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Sustainability in my job as a florist: Ariella Hill on buying flowers
Discussing with Ariella Hill, founder of Raeblooms, about flowers and sustainability, I discovered that there are more sustainable options to consider even when buying flowers.
If you love a good flower bouquet in your home – who doesn’t?! – this is definitely for you. This is Gaia from @ssustainably_. I spoke to Ariella Hill to discover more about the impact of horticulture on our planet and of course, some options you can turn to for more eco-friendly ways to buy and take care of your flower bouquet.
Ps. Spring is my favourite season so I might be biased, but the beauty of nature is undeniable. If you love flowers like me you might have noticed that florists have much more variety during spring! I personally love giving flower bouquets as gifts, but I recently found out that they are actually pretty harmful for the planet…
Yes, your bouquet of flowers has an impact on the environment
The floriculture industry is a huge business and generates pretty substantial environmental impacts. Large amounts of energy are required to grow flowers which are often intensively farmed to keep up with the demand. The Netherlands (the largest producer of cut flowers) and the UK, are countries that experience significant cloud cover throughout the year meaning that their flowers are mainly grown in greenhouses, which are often heated through the combustion of natural gas and consequently release large amounts of CO2.
It is estimated more or less that 79% of energy used in the agriculture industry in The Netherlands is used in powering greenhouses for horticulture – note: these numbers always change, nevertheless the message is that the energy use is substantial. Carbon emissions are also significant when we consider that flowers are generally transported around the world in refrigerated containers.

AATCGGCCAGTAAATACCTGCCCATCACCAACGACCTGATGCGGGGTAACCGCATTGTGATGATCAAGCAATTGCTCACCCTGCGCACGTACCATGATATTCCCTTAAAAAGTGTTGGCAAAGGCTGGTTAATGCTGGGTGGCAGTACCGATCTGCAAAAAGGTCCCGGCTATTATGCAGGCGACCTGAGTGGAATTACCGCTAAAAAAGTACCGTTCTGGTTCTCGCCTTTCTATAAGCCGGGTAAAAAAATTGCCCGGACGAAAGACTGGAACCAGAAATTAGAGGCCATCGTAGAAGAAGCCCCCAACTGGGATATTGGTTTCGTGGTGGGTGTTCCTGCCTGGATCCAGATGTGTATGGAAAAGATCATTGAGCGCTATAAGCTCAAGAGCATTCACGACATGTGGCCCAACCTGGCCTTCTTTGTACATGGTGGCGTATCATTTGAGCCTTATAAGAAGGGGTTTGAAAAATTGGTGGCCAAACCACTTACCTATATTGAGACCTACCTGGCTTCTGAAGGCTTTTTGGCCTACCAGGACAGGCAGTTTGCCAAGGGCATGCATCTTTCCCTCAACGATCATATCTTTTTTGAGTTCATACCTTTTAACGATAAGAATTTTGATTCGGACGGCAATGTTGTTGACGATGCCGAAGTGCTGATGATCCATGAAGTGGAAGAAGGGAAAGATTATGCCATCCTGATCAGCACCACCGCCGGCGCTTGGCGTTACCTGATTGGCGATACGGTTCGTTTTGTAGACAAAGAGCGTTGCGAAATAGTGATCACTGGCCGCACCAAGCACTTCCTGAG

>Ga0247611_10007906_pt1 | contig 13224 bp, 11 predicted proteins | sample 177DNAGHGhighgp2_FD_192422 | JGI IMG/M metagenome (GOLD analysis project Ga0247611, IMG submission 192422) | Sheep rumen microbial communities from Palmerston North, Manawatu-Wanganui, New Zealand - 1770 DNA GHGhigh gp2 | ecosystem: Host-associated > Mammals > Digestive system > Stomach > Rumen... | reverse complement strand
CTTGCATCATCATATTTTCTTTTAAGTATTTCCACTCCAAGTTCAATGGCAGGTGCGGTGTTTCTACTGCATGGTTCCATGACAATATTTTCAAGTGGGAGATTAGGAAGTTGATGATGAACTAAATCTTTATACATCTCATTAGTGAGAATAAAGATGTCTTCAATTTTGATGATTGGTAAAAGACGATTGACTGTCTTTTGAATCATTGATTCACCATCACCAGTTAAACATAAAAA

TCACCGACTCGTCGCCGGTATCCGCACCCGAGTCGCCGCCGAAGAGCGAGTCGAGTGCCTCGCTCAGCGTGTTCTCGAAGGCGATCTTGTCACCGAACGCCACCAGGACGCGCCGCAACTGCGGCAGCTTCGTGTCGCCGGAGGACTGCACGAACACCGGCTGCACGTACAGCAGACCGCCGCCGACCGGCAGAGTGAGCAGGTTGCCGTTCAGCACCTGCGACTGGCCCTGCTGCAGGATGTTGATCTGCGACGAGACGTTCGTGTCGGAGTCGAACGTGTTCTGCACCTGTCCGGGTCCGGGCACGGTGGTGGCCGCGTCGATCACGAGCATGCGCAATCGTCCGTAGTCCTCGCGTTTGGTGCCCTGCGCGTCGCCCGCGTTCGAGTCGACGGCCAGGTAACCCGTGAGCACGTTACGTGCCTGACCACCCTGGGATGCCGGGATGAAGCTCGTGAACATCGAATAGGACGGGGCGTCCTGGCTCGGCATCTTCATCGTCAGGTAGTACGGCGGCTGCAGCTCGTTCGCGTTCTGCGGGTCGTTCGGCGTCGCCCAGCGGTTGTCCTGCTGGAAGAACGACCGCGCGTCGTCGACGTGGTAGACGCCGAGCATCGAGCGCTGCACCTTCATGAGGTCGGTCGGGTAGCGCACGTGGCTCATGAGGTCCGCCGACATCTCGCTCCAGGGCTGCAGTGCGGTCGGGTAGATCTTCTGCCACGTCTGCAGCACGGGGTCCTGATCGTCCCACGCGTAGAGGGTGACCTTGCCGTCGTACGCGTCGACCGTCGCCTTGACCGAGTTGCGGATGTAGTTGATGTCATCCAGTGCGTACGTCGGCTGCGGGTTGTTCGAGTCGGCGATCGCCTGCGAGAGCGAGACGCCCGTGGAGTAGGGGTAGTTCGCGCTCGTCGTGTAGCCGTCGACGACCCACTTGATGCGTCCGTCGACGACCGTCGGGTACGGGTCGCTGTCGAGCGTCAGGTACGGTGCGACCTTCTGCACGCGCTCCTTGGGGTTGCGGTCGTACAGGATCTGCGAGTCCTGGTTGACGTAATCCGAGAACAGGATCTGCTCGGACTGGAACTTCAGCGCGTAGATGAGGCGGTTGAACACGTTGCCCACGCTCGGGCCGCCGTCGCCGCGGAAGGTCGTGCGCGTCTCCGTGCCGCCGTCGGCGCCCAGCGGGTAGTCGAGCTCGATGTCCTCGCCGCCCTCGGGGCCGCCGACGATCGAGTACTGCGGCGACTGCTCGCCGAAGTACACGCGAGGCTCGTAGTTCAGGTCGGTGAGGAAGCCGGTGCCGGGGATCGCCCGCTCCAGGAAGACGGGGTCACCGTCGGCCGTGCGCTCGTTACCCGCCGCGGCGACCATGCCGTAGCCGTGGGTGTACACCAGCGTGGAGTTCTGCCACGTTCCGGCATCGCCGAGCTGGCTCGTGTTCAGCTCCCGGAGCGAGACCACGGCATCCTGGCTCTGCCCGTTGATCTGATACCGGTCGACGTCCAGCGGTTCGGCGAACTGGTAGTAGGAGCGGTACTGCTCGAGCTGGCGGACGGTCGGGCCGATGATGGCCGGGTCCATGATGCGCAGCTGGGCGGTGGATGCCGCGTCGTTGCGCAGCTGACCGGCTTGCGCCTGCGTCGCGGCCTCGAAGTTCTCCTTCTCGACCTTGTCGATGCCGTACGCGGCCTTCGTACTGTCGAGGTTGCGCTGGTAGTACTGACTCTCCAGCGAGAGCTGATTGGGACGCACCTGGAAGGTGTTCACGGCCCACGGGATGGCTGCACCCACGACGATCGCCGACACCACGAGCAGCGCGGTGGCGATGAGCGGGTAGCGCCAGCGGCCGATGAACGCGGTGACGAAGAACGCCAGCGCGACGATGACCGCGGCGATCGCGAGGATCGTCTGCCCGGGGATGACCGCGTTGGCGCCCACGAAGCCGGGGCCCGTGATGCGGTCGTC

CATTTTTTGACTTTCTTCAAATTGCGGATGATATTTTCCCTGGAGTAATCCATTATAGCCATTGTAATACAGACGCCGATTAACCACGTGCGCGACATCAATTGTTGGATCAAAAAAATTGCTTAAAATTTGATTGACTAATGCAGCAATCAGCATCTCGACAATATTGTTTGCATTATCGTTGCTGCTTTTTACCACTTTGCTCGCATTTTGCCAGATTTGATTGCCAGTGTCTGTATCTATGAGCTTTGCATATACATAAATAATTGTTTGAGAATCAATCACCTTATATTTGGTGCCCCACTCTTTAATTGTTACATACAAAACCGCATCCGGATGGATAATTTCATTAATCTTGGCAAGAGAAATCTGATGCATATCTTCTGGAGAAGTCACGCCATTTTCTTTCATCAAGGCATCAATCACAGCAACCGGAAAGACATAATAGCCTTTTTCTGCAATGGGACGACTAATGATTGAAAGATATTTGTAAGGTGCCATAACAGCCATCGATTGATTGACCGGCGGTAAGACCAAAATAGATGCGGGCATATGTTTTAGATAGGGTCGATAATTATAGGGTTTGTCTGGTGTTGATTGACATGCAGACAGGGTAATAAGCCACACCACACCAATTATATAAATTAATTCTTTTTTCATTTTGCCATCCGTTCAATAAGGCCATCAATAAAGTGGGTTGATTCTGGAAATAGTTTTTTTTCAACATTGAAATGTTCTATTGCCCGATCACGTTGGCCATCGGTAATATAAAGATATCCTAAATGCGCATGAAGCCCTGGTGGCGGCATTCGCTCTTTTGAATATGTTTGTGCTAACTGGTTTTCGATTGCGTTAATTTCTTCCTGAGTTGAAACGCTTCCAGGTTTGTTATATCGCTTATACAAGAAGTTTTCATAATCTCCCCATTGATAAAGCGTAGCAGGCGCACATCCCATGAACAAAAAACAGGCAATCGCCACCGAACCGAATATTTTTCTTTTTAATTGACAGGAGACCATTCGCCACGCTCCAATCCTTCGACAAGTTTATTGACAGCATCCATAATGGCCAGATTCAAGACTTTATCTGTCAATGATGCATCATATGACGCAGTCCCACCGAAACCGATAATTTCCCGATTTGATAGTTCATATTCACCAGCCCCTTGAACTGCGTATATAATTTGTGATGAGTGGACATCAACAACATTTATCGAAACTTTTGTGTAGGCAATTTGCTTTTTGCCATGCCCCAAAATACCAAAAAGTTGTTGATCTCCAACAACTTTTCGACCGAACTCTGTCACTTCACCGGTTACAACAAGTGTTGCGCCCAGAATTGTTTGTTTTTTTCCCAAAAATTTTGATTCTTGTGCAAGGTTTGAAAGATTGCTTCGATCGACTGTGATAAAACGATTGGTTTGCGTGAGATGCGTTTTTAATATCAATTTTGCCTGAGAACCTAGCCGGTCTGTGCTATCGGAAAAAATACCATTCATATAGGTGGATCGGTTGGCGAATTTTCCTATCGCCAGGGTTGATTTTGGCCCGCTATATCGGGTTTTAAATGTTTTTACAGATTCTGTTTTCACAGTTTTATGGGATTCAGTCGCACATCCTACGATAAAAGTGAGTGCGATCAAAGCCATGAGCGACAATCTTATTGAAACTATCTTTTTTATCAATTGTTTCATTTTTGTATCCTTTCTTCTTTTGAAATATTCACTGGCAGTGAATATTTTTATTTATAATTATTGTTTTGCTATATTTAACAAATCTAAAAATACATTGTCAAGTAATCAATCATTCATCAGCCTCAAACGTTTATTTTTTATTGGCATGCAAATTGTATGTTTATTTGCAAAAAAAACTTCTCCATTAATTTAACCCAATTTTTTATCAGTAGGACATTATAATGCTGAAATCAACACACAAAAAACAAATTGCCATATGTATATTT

The use of pesticides is another widespread issue when it comes to growing flowers, especially considering that flowers are not edible crops so they are exempt from regulations on pesticide residues. Pesticides are bad for the soil, groundwater, bees but also humans!
Farmers who have to deal with pesticides are also at risk because of their increased exposure to those chemicals. Similarly to fashion, waste is another issue for the floriculture industry. An estimated 400 million flowers were destroyed in the Netherlands in March 2020 alone.
How Ariella is working towards solutions
Like with fashion, flowers bring us joy, beauty and we shouldn’t just quit on them, but find solutions. Similarly to the slow fashion or slow food movement, some florists are doing things differently. One of them is Ariella Hill, founder of Raeblooms, a flower shop in the heart of Amsterdam.
She makes sure that the farmer she buys flowers from don’t use pesticides, she wraps her flowers with twigs and mesh that can be reused, she uses biodegradable foam when making arrangements and she delivers flowers around Amsterdam with her bike or electric car.
“I try my best, but I admit that I am not perfectly sustainable“.
Her approach is one of constant improvements, trying her best and taking small steps towards being more eco friendly.
Join Ariella in her efforts
The impact of the floriculture industry is global, requiring global solutions but as individuals, it’s fundamental we become part of the solution. For example you can make sure to support local florists like Ariella and ask them where they source their flowers.
Ariella continues with ways you can carry on the effort florists like her make “by making your flowers last longer! You can do so by changing the water and cutting the ends often and by keeping them away from direct heat and sunlight”.
Finally, if possible, composting flowers at the end of their life is a good option.
Perfect? No one is. Every step counts.
Combine your responsible flower bouquet from Rae Blooms with your responsible romantic dress:
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